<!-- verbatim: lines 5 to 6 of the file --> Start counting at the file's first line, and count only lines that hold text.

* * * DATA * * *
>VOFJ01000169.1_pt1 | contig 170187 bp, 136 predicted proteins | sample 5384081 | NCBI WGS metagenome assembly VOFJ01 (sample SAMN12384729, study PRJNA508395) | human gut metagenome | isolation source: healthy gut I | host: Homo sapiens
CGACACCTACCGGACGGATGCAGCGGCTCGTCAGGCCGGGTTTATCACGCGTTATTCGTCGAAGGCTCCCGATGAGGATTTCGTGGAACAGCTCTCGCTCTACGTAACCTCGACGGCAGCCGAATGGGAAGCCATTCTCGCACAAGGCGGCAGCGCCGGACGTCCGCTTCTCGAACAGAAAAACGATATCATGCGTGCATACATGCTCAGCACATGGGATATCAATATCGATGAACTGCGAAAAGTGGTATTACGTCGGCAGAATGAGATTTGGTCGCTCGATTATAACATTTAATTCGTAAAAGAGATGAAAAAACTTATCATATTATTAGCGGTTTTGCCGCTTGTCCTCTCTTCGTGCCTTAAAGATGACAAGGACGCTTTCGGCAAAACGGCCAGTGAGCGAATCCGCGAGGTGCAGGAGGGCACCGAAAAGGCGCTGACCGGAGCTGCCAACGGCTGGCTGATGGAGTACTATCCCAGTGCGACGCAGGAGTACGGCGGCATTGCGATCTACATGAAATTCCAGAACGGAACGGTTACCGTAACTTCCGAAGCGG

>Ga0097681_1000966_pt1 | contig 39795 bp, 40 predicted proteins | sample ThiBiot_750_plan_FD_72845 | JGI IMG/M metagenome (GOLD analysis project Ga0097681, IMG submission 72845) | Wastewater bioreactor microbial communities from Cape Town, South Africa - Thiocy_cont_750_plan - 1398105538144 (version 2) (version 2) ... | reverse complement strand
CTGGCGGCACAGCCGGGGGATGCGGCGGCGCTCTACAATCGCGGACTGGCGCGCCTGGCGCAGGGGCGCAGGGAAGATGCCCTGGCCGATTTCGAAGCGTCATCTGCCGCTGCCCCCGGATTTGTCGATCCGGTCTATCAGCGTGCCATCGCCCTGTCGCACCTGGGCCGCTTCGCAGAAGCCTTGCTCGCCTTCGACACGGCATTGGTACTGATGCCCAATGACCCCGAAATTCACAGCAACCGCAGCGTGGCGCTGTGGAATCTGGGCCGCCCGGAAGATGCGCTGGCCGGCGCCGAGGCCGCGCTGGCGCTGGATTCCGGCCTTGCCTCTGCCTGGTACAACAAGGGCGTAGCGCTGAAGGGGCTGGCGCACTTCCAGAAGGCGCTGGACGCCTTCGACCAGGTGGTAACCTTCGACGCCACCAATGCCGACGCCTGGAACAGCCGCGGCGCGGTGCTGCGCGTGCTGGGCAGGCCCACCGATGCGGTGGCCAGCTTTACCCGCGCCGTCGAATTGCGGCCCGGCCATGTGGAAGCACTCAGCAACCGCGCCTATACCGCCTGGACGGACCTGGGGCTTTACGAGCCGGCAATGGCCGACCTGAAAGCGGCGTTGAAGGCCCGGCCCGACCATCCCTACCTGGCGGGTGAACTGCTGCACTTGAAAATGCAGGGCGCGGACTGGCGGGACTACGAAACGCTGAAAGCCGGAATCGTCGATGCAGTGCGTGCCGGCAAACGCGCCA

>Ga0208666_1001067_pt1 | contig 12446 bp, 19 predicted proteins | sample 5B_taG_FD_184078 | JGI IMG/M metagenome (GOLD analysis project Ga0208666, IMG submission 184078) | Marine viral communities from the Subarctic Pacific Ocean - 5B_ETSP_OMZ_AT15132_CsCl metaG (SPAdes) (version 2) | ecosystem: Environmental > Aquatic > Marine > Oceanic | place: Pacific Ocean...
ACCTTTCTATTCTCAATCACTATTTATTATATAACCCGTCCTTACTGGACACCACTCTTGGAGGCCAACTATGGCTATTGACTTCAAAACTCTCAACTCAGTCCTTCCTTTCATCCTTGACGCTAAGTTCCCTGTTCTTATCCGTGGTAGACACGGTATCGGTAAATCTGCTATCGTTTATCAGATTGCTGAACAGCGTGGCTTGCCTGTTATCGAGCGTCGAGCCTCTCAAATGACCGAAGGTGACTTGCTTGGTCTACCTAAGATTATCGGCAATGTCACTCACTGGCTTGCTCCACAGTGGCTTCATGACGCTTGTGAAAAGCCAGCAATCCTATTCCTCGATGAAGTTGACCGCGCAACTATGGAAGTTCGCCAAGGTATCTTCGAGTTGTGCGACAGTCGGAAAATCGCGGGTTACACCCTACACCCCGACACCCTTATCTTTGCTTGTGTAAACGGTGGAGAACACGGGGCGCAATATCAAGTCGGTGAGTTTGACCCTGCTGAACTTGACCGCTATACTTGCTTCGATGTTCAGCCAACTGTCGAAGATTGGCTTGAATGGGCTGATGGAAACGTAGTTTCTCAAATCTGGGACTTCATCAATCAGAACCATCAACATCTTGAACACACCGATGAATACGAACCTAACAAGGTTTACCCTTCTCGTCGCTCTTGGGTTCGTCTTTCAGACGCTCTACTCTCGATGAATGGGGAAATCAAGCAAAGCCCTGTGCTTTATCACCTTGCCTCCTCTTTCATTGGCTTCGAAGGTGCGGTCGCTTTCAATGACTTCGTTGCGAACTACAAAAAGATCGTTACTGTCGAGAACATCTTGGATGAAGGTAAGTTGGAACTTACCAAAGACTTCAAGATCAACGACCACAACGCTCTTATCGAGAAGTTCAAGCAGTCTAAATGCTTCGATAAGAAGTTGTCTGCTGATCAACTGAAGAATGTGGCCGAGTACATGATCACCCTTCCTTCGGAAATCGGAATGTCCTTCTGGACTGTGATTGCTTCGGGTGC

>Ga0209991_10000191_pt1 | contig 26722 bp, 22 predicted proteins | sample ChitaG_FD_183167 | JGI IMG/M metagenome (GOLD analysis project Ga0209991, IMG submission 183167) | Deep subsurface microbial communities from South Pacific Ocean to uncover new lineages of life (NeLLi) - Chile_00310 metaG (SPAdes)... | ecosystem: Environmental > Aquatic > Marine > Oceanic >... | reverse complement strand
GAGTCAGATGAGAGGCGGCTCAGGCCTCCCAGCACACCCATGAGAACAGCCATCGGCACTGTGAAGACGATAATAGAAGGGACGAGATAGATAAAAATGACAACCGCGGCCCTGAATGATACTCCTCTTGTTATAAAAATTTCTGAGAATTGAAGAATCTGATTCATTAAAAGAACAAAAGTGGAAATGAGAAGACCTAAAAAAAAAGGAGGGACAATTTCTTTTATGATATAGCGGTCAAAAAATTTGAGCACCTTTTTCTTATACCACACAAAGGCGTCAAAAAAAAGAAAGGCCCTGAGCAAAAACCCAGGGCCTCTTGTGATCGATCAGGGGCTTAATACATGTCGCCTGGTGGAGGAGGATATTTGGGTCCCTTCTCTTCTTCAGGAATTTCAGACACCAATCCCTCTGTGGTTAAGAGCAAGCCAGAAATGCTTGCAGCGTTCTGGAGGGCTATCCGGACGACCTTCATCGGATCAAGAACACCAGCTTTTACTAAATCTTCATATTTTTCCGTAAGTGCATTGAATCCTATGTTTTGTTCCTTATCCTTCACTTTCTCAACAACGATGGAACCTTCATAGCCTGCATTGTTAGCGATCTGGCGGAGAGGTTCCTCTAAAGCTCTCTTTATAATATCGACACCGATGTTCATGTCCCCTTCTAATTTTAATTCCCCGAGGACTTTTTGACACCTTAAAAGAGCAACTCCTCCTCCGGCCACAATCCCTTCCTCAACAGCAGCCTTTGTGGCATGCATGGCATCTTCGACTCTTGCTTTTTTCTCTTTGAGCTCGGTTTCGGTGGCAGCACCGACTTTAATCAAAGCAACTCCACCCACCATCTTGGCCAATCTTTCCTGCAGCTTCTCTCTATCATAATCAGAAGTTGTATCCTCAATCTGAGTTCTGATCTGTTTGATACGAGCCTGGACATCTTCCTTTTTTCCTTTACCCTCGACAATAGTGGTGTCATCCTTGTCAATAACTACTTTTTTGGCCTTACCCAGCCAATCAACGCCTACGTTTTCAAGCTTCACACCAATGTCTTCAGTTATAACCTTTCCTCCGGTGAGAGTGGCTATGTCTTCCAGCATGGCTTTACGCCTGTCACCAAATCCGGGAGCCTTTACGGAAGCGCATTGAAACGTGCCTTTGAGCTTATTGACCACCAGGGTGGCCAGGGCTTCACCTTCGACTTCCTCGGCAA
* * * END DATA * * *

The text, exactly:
>Ga0208666_1001067_pt1 | contig 12446 bp, 19 predicted proteins | sample 5B_taG_FD_184078 | JGI IMG/M metagenome (GOLD analysis project Ga0208666, IMG submission 184078) | Marine viral communities from the Subarctic Pacific Ocean - 5B_ETSP_OMZ_AT15132_CsCl metaG (SPAdes) (version 2) | ecosystem: Environmental > Aquatic > Marine > Oceanic | place: Pacific Ocean...
ACCTTTCTATTCTCAATCACTATTTATTATATAACCCGTCCTTACTGGACACCACTCTTGGAGGCCAACTATGGCTATTGACTTCAAAACTCTCAACTCAGTCCTTCCTTTCATCCTTGACGCTAAGTTCCCTGTTCTTATCCGTGGTAGACACGGTATCGGTAAATCTGCTATCGTTTATCAGATTGCTGAACAGCGTGGCTTGCCTGTTATCGAGCGTCGAGCCTCTCAAATGACCGAAGGTGACTTGCTTGGTCTACCTAAGATTATCGGCAATGTCACTCACTGGCTTGCTCCACAGTGGCTTCATGACGCTTGTGAAAAGCCAGCAATCCTATTCCTCGATGAAGTTGACCGCGCAACTATGGAAGTTCGCCAAGGTATCTTCGAGTTGTGCGACAGTCGGAAAATCGCGGGTTACACCCTACACCCCGACACCCTTATCTTTGCTTGTGTAAACGGTGGAGAACACGGGGCGCAATATCAAGTCGGTGAGTTTGACCCTGCTGAACTTGACCGCTATACTTGCTTCGATGTTCAGCCAACTGTCGAAGATTGGCTTGAATGGGCTGATGGAAACGTAGTTTCTCAAATCTGGGACTTCATCAATCAGAACCATCAACATCTTGAACACACCGATGAATACGAACCTAACAAGGTTTACCCTTCTCGTCGCTCTTGGGTTCGTCTTTCAGACGCTCTACTCTCGATGAATGGGGAAATCAAGCAAAGCCCTGTGCTTTATCACCTTGCCTCCTCTTTCATTGGCTTCGAAGGTGCGGTCGCTTTCAATGACTTCGTTGCGAACTACAAAAAGATCGTTACTGTCGAGAACATCTTGGATGAAGGTAAGTTGGAACTTACCAAAGACTTCAAGATCAACGACCACAACGCTCTTATCGAGAAGTTCAAGCAGTCTAAATGCTTCGATAAGAAGTTGTCTGCTGATCAACTGAAGAATGTGGCCGAGTACATGATCACCCTTCCTTCGGAAATCGGAATGTCCTTCTGGACTGTGATTGCTTCGGGTGC